Environmentalist, author of several epic-length fantasies, and founder of an award for heroic young people, Barron invites readers to hike with an international company of heroes drawn from history, literature, and contemporary news reports. Defining five types of heroism, from unpremeditated acts such as Pocahontas's rescue of John Smith or, more recently, nine-year-old Sherwin Long's of his drowning little brother, to the constant courage displayed by the likes of Stephen Hawking, Helen Keller, and others challenged by seemingly overwhelming physical obstacles, he develops the idea that anyone, of any age, anywhere, can walk a hero's path, given some combination of courage, faith, perseverance, hope, "moral direction," and humor. He makes his points in a lucid, direct way, supports them with anecdotes featuring, for the most part, children or teenagers, and closes with a gathering of inspirational lines from Chief Seattle, Mae West, and other sages. Though Barron may confuse less knowledgeable readers by tucking fictional heroes—Prometheus, Frodo, Mafutu from Call It Courage—into his gallery of living, or once-living, ones, the simplicity of the message and wide range of examples combine to make compelling motivational reading. (notes, bibliography, index of names only, small black-and-white photos) (Nonfiction. 12-15)Read full book review >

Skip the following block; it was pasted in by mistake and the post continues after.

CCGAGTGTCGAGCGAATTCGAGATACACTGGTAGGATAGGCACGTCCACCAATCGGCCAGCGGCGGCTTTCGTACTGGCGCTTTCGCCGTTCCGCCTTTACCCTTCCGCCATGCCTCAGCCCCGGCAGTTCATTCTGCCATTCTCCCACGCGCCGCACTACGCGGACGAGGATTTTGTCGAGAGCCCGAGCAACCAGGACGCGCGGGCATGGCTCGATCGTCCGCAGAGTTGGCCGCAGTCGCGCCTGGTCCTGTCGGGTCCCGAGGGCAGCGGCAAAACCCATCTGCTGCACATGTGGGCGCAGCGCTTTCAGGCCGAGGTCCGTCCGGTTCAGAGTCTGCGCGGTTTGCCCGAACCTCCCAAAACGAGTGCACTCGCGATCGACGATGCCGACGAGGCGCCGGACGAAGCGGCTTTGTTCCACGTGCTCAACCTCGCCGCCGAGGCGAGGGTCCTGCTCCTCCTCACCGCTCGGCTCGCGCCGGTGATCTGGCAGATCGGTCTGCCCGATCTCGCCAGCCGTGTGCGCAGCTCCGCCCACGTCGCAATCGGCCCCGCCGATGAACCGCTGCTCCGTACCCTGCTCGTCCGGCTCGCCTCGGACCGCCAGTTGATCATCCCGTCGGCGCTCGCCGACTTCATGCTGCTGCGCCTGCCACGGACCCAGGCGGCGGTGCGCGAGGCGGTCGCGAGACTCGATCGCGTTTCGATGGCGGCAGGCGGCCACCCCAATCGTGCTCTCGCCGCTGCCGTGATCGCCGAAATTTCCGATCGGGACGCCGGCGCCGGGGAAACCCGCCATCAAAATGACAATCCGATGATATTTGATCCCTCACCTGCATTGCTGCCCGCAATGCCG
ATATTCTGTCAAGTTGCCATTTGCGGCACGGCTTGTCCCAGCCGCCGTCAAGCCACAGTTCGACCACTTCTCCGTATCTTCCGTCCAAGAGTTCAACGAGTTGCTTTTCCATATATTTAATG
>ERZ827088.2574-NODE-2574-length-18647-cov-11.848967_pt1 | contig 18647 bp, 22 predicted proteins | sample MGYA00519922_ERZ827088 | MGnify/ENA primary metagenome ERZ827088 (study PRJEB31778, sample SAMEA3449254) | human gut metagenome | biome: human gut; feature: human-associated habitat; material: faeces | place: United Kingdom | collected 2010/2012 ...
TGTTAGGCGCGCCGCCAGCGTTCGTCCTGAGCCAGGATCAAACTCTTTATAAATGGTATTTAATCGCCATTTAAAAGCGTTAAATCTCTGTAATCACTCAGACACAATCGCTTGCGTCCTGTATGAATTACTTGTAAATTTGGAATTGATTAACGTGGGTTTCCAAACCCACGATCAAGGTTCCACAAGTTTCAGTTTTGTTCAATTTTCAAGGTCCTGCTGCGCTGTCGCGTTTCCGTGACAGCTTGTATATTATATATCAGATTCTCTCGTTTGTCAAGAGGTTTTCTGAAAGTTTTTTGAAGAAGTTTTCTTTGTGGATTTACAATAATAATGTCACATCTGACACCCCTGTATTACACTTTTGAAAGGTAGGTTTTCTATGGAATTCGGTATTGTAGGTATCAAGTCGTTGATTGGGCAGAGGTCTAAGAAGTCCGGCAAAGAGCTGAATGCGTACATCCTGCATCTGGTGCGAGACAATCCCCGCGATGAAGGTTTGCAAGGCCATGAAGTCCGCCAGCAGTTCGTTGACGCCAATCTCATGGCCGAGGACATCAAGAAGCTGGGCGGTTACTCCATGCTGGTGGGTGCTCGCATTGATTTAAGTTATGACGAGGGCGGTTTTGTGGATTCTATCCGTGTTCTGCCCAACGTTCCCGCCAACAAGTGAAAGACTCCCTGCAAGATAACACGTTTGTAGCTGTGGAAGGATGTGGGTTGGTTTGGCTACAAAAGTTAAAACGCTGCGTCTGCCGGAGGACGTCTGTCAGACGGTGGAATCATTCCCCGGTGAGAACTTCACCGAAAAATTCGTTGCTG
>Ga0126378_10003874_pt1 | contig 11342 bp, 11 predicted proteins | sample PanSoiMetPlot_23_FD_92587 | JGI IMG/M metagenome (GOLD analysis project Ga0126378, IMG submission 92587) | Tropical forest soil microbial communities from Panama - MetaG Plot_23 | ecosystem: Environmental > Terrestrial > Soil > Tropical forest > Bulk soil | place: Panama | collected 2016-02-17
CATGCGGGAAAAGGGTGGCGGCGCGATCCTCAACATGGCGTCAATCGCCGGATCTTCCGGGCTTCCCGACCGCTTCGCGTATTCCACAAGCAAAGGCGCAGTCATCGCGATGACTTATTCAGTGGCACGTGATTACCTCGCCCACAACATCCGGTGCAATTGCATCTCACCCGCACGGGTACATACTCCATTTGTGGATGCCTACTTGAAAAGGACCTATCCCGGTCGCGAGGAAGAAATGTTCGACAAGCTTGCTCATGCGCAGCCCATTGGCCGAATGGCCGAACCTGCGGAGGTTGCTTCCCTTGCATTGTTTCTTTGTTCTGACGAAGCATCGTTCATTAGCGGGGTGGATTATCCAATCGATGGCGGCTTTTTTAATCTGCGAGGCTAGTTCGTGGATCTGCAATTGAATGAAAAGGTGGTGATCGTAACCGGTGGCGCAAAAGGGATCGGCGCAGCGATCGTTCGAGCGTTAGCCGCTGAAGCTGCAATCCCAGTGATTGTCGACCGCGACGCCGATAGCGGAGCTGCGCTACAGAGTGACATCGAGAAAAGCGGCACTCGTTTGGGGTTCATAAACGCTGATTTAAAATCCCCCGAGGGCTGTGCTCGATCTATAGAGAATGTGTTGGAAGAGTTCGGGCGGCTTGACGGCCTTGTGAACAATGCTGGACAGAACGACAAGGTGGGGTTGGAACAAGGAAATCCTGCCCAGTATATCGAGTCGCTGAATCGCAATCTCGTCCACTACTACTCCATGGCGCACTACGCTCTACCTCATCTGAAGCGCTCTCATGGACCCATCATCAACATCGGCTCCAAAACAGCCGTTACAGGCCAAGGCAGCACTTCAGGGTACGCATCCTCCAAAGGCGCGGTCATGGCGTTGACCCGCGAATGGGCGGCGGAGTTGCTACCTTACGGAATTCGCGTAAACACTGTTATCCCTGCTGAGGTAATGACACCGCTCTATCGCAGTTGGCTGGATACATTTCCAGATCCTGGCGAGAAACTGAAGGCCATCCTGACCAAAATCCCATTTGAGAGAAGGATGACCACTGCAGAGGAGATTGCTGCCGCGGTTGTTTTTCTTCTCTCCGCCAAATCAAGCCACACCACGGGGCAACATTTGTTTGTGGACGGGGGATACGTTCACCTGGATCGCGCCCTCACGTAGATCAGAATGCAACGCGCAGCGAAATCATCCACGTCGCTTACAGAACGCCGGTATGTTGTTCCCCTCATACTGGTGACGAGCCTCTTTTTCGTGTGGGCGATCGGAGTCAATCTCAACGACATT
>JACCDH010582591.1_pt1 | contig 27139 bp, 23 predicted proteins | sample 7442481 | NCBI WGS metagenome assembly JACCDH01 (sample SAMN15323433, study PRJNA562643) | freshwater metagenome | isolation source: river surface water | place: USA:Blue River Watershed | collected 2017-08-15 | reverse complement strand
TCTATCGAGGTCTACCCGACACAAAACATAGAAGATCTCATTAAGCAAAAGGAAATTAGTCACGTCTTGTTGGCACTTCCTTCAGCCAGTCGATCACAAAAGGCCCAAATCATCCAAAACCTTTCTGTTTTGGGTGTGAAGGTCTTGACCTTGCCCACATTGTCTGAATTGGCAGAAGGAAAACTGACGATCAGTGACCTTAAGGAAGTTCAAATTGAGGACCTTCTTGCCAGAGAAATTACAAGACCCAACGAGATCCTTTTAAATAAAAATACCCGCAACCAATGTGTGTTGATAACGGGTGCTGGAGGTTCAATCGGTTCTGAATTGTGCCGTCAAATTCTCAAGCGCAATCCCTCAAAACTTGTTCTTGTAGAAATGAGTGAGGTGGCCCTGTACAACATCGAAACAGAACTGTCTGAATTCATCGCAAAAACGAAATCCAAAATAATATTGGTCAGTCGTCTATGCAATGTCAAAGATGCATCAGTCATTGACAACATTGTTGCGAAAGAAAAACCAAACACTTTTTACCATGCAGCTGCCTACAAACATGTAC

TREE GIRL by T.A. Barron
CHILDREN'S
Released: Oct. 1, 2001